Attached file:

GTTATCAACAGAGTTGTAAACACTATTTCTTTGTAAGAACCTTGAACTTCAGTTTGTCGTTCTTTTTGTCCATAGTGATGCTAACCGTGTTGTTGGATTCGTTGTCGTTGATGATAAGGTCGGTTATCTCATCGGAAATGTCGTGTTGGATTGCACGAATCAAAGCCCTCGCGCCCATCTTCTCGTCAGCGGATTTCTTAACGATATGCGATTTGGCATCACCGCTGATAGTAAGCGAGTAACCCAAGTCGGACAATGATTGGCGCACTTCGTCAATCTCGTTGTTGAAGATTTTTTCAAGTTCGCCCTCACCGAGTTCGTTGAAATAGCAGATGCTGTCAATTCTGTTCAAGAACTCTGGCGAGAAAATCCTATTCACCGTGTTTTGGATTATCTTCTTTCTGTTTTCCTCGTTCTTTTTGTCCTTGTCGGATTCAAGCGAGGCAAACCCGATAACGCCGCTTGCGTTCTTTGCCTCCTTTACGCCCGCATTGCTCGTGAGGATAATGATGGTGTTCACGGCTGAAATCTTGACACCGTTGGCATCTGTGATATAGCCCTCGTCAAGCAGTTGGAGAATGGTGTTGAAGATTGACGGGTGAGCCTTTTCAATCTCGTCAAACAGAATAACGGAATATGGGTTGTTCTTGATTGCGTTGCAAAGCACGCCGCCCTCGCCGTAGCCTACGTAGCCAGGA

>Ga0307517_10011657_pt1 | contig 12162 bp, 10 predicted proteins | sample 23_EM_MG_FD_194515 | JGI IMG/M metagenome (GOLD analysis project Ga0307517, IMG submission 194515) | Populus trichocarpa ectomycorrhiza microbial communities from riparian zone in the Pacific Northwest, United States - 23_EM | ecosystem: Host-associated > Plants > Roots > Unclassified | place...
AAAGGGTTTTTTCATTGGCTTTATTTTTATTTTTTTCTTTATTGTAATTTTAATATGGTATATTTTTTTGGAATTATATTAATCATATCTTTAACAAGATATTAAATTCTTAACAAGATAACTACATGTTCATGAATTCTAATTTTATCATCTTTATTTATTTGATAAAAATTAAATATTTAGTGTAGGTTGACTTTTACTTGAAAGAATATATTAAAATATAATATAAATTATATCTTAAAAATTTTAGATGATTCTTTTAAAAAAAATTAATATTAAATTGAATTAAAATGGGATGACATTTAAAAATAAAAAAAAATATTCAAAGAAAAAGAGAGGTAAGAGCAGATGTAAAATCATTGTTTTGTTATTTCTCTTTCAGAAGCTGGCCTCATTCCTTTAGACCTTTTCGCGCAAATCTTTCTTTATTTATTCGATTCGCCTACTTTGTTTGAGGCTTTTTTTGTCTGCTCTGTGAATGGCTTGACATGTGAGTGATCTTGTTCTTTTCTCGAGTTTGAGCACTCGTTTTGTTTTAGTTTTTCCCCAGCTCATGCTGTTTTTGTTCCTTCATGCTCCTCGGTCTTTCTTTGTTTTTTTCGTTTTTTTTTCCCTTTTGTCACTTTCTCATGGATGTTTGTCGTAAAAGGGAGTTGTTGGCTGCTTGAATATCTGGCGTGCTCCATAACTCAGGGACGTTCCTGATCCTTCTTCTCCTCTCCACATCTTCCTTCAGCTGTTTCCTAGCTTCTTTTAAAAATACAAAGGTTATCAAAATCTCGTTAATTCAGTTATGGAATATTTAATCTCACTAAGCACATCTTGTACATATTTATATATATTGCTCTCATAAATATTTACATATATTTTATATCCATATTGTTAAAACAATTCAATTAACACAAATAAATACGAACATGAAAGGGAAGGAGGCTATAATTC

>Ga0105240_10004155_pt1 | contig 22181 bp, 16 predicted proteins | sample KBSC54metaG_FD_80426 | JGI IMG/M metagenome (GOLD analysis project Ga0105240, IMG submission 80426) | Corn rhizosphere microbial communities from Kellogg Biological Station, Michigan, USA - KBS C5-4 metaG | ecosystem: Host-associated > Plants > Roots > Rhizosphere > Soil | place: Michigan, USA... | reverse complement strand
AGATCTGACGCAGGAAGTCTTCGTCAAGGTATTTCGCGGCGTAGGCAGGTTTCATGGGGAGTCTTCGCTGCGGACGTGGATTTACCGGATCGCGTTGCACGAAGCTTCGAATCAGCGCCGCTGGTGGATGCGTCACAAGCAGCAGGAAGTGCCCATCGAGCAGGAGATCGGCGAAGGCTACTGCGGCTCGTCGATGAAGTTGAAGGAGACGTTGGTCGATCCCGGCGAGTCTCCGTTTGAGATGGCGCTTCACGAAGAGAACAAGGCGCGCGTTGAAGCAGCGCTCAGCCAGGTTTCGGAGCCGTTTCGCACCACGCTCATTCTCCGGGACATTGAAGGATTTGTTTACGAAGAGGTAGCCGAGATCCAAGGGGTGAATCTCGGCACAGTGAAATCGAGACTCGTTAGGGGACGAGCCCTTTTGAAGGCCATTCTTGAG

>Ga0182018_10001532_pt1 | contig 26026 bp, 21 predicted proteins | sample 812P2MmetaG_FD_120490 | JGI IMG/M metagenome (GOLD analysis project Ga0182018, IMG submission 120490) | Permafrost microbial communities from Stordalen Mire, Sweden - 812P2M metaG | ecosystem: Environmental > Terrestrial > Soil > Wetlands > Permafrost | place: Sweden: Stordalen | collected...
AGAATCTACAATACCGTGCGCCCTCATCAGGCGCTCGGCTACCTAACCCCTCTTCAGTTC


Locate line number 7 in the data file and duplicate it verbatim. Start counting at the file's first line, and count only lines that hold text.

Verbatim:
AGAATCTACAATACCGTGCGCCCTCATCAGGCGCTCGGCTACCTAACCCCTCTTCAGTTC